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October 25, 2006

They're playing my tune, now.

Here's an interesting collection of stuff from yesterday's MSM articles... a little window into the minds of the 4-baggers (that's 4-Star Generals for you normals).

First up, the Army. Heh. You could always call us auld pharts back... it's all we know how to do. Which Ry keeps kicking me in the teeth about.

Warfare skills eroding as Army fights insurgents By David Wood Sun reporter Originally published October 24, 2006 WASHINGTON // Pressed by the demands of fighting insurgents in Iraq and Afghanistan, the U.S. Army has been unable to maintain proficiency in the kind of high-intensity mechanized warfare that toppled Saddam Hussein and would be needed again if the Army were called on to fight in Korea or in other future crises, senior officers acknowledge.

Soldiers once skilled at fighting in tanks and armored vehicles have spent three years carrying out street patrols, police duty and raids on suspected insurgent safe houses. Officers who were experienced at maneuvering dozens of tanks and coordinating high-speed maneuvers with artillery, attack helicopters and strike fighters now run human intelligence networks, negotiate with clan elders and oversee Iraqi police training and neighborhood trash pickup.

The Army's senior leaders say there is scant time to train troops in high-intensity skills and to practice large-scale mechanized maneuvers when combat brigades return home. With barely 12 months between deployments, there is hardly enough time to fix damaged gear and train new soldiers in counterinsurgency operations. Some units have the time to train but find their tanks are either still in Iraq or in repair depots.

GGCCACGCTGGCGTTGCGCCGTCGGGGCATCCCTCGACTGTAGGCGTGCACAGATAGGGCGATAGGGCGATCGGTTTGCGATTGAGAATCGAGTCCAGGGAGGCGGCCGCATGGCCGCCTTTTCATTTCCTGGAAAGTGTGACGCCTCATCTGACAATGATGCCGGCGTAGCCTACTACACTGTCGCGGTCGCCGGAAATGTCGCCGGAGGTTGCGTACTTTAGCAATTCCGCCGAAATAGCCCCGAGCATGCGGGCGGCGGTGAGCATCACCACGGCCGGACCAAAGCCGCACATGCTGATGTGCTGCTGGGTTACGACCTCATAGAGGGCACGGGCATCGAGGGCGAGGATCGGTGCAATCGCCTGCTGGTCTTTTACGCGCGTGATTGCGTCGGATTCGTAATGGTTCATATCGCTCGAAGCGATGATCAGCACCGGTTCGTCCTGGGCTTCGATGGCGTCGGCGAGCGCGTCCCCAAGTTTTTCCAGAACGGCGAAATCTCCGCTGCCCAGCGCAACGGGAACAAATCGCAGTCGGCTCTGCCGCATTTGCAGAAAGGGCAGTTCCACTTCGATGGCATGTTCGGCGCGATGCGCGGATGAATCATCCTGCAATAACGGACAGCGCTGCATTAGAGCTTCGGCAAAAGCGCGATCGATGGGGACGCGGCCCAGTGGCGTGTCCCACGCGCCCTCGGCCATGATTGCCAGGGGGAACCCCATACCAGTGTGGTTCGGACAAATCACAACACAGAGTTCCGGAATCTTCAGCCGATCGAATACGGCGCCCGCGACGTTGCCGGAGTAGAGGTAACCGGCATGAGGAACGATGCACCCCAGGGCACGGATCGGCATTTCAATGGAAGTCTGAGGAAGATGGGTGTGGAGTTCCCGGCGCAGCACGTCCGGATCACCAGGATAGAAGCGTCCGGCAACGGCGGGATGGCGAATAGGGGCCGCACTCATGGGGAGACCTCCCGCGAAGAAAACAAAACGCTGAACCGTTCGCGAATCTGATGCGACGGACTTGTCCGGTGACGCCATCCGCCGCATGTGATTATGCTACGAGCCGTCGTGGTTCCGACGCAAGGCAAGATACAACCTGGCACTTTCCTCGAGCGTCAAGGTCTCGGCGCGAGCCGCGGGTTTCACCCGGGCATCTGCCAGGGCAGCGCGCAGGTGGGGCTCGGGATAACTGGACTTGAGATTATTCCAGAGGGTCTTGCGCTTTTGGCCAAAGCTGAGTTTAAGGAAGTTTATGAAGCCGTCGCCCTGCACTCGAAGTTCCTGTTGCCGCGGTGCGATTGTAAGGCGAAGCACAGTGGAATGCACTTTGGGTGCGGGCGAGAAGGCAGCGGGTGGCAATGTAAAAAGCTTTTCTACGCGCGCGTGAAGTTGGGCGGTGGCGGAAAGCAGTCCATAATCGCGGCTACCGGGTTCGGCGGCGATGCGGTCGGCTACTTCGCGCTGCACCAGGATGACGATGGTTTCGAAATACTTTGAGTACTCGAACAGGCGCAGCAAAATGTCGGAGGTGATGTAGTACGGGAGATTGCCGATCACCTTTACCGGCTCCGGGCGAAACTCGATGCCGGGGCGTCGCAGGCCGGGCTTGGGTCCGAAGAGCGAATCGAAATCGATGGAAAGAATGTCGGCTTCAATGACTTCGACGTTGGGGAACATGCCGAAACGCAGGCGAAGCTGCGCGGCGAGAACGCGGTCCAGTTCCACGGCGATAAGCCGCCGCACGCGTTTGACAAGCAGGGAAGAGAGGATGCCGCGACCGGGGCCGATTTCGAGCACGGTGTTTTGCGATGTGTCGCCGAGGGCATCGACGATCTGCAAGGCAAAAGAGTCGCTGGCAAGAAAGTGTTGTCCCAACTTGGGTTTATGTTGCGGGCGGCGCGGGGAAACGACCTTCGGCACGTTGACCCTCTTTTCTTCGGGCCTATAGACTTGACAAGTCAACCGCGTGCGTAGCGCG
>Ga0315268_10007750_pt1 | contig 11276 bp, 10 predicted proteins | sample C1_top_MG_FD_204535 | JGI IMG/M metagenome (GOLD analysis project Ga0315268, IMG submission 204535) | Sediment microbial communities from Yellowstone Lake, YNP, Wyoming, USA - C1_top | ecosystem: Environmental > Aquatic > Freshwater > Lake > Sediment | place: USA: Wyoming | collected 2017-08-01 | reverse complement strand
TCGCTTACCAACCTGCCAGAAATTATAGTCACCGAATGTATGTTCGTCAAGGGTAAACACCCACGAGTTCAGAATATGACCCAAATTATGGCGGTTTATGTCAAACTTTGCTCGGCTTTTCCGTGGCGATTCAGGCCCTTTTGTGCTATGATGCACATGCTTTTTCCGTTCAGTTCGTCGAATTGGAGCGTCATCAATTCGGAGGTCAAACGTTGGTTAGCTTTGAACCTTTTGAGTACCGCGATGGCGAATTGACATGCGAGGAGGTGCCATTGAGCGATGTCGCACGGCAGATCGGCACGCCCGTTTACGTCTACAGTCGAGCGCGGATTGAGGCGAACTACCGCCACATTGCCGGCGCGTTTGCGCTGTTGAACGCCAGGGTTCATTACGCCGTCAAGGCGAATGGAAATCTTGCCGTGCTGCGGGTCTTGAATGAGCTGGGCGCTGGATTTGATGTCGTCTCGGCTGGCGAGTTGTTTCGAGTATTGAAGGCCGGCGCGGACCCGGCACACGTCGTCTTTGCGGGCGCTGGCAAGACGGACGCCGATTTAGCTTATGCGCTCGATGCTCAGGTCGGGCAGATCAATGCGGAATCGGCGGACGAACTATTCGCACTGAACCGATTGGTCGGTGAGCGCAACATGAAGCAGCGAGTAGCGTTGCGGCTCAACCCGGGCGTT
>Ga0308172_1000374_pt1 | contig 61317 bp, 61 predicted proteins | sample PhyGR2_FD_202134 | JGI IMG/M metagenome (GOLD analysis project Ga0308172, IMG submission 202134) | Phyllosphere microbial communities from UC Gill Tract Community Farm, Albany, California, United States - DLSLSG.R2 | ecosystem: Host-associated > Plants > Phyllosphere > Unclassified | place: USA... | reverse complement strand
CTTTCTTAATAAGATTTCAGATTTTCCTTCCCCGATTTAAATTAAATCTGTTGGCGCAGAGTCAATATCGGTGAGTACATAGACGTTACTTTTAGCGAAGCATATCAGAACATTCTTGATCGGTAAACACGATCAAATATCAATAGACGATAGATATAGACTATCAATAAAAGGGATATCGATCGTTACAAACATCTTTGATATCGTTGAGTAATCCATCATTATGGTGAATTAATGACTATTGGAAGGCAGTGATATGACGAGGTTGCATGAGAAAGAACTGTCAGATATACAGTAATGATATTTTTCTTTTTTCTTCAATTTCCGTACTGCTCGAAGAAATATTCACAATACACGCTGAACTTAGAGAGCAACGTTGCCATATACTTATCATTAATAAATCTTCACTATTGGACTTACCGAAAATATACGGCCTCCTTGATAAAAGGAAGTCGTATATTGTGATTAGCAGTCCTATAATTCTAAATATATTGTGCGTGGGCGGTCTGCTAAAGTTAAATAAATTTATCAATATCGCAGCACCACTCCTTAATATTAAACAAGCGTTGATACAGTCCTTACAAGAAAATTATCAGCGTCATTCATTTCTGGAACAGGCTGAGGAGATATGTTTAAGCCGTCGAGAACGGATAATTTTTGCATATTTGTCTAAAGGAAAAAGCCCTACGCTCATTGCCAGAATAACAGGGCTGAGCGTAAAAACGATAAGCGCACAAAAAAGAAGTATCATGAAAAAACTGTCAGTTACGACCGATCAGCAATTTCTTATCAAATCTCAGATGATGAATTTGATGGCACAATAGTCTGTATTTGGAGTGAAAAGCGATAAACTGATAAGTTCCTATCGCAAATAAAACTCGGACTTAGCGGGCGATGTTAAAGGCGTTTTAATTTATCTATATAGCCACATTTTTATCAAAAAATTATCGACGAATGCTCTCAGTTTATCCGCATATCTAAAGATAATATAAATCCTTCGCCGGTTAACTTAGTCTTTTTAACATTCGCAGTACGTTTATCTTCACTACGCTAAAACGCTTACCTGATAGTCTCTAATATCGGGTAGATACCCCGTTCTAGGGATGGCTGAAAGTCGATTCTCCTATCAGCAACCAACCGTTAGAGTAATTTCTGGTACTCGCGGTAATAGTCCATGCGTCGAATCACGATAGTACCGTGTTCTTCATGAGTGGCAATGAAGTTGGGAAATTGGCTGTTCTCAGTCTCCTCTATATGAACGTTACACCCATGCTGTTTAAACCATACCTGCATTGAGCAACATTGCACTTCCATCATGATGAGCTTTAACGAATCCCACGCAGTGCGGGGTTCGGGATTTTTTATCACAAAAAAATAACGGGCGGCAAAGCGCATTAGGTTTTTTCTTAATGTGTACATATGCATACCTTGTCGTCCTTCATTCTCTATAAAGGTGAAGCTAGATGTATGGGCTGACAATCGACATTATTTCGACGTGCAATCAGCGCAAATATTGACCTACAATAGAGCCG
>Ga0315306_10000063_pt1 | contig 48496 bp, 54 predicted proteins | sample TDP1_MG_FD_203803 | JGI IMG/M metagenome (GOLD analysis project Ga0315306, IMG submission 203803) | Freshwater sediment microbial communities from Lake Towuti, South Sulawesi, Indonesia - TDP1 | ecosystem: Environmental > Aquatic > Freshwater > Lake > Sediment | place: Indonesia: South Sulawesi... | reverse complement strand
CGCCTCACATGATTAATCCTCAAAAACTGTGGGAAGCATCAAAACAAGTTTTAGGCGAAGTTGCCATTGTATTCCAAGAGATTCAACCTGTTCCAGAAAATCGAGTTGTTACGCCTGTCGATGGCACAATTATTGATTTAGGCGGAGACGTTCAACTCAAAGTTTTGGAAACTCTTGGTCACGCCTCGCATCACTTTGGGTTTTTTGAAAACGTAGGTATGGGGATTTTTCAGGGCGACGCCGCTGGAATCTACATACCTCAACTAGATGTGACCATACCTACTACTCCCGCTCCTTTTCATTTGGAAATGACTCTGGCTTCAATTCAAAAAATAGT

Read the rest of the Sun article here. Interesting for all the ghosts of arguments seen in this space...

Then there's this bit about a meeting of Air Force heffalumps:

DJ US Air Force Inner Circle Tackles Combat, Budget Dilemmas

By Rebecca Christie
WASHINGTON (Dow Jones)--Top Air Force generals gathered at Bolling Air Force
Base here for a series of high-level insider meetings on the war, the budget and
the state of their service.
Gen. Michael Moseley, the Air Force's chief of staff, urged his three- and four-star generals to speak up for their service's future. To be successful, he said, the Air Force needs enough money to keep its planes in the air. It also needs more military sway, so those planes can provide the most help to troops on the ground.
"The conventional forces still believe we're going to do this and you guys just fall in on this, we don't have to tell you what's going on," Moseley said at last week's Corona conference, a meeting of the Air Force inner circle that dates back to 1944.
"We're almost speaking two different languages here," Moseley said. Moseley was discussing the difficulty of tracking Army patrols in Iraq and Afghanistan. The Air Force would like an explicit role in the nation's counterinsurgency strategy, and it worries that the Army's Future Combat Systems modernization program doesn't take air support into account.
But this sense of "us" and "them" took many other shapes. Military and civilian. Government and private sector. Western and Arab. Even the four-star generals and their wives.
Last week's conference aimed to bridge as many of those gaps as possible in a two-day span. Spouses were invited to sit in, Middle East experts offered a guided tour through the Sunni-Shia divide, and reporters were granted entry for the first time in the event's history, which predates the Air Force's official 1947 founding.
Dow Jones Newswires was the only news organization invited to sit on the proceedings. Other news outlets were invited to a Bolling media briefing with Moseley and Air Force Secretary Michael Wynne that touched on many of the event's key themes.